I recently wrote a song called “When John Hartford Met Ed Haley” and submitted it to the John Hartford Memorial Festival Songwriting Challenge, and won third place. Part of my prize was a pass to the festival and an opportunity to perform the song on the main stage of the festival.

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George and I enjoyed the festival. It as a little hot, then a little rainy, then a little hot, and on and on like that, but we still had a good time. I think George had other things on his mind than taking photographs, so I have borrowed some additional images from the Web site

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Tired and muddy, George and I decided to head home on Saturday – one day earlier than we had originally planned.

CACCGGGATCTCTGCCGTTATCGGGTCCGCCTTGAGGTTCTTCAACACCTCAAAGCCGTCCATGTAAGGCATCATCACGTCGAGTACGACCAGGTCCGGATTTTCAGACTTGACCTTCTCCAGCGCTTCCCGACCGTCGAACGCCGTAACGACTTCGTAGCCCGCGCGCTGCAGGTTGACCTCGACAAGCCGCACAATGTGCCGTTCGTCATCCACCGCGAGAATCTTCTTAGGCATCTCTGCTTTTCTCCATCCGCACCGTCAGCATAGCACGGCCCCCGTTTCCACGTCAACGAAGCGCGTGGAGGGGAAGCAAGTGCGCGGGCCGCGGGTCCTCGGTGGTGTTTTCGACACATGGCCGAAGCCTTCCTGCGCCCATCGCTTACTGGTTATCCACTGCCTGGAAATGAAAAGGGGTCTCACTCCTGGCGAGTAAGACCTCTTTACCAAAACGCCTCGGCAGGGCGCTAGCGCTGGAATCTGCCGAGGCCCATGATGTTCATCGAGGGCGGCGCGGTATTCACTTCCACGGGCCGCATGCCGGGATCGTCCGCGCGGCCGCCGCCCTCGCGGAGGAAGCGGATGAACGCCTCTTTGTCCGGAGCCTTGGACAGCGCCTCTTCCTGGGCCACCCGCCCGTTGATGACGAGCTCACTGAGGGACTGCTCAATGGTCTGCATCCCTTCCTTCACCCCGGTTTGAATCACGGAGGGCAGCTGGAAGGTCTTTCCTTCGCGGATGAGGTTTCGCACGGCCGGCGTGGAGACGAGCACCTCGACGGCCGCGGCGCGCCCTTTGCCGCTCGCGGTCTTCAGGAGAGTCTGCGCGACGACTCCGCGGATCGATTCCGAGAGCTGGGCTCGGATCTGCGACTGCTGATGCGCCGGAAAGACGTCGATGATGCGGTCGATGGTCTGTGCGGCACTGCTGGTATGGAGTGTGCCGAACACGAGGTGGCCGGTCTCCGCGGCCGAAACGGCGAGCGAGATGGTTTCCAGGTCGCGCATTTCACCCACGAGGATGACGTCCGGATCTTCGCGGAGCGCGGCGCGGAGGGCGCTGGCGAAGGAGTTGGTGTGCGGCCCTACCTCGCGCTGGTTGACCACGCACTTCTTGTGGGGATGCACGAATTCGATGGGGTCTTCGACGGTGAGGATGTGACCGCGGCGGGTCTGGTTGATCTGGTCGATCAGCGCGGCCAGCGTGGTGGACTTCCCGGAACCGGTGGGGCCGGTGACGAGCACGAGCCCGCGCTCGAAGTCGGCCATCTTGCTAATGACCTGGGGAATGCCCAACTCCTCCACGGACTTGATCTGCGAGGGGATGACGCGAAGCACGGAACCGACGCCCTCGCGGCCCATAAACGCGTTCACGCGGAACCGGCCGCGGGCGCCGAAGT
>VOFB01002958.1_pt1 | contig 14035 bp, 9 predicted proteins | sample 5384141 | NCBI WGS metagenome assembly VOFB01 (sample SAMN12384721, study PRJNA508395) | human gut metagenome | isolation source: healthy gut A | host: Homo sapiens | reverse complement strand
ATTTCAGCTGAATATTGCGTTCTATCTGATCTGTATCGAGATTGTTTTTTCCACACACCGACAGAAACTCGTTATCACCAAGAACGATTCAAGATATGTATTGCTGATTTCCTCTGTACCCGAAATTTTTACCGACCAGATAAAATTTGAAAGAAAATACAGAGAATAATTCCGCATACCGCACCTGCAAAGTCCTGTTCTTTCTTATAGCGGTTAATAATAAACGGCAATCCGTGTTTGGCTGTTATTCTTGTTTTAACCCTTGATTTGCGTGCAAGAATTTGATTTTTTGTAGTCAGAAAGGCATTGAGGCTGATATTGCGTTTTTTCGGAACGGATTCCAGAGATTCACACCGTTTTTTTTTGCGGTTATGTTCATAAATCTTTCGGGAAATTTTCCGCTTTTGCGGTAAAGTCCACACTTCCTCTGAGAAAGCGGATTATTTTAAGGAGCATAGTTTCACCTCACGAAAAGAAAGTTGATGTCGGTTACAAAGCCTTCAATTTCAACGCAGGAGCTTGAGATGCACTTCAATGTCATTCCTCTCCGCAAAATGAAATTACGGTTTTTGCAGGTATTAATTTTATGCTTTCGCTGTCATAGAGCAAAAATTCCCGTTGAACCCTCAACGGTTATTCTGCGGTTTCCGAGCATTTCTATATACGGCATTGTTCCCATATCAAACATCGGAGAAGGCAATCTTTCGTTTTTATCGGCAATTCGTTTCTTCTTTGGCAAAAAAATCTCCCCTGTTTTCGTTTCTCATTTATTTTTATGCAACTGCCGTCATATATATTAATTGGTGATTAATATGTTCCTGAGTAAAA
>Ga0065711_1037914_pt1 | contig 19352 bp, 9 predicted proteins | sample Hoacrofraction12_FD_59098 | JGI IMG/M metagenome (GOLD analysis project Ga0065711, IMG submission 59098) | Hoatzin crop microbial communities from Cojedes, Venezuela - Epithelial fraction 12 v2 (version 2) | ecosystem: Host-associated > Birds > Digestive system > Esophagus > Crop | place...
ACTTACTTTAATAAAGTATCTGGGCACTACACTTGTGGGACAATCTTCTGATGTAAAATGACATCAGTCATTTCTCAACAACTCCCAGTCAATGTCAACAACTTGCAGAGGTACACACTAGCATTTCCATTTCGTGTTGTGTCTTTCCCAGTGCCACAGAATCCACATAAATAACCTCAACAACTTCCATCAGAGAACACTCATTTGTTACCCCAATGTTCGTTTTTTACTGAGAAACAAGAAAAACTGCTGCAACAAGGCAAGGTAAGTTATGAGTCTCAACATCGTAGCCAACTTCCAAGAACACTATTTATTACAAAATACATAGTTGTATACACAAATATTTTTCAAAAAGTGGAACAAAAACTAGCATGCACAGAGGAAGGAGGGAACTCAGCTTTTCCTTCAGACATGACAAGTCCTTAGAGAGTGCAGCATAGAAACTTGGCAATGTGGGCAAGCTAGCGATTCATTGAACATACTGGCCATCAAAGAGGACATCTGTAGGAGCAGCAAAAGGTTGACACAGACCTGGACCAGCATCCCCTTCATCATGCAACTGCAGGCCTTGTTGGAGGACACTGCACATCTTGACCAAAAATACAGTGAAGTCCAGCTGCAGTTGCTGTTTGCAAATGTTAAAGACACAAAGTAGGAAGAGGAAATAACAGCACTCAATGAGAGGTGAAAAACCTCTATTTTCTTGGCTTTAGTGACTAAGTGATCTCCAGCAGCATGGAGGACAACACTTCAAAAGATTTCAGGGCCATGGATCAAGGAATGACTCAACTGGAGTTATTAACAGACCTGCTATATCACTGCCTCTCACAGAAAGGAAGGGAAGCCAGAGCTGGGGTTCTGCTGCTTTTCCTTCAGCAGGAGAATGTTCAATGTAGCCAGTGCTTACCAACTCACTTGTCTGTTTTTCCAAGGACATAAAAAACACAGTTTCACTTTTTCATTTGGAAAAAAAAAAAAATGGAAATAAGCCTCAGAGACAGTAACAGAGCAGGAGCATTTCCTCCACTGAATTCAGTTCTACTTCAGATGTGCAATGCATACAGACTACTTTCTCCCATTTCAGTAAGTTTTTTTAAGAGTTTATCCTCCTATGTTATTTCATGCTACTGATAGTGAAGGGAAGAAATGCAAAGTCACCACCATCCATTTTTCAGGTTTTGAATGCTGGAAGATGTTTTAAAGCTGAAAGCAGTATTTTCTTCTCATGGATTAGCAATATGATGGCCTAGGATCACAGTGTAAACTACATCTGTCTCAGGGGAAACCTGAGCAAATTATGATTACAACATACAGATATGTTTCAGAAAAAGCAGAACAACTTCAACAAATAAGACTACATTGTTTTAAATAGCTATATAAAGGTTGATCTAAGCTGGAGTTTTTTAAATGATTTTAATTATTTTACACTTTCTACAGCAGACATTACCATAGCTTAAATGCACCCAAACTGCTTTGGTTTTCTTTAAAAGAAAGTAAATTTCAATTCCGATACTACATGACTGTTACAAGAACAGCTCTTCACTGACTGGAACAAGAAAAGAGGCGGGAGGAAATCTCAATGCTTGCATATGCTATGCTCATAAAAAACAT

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It was a most excellent adventure and a time I will never forget. I loved the scenery, the generosity and kind hospitality we received, the opportunity to play a lot of music, and the chance to see friends and family. But without a doubt, the highlight of the trip for me was getting to experience it with my son George. Few fathers and sons have this opportunity to spend 24 days together, travel more than 5,000 miles, and share the music and experiences that George and I have had during the past month. I love you, George!


Photograph courtesy of Gary Mortensen.

Dy 18 – May 27

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I love community radio! Many of you already know that I host a weekly show called Honky Tonk Holiday over WTSQ-LP 88.1 in Charleston, WV, every Sunday afternoon from 2-4 pm EDT – streaming online at Many of my friends share this interest and host radio shows as well. Our hostess in Austin, Sharon Sandomirsky, hosts Strictly Bluegrass over KOOP 91.7, and she invited George and me to be her guests last Sunday morning. It was fun! You can listen online to the show until June 10 at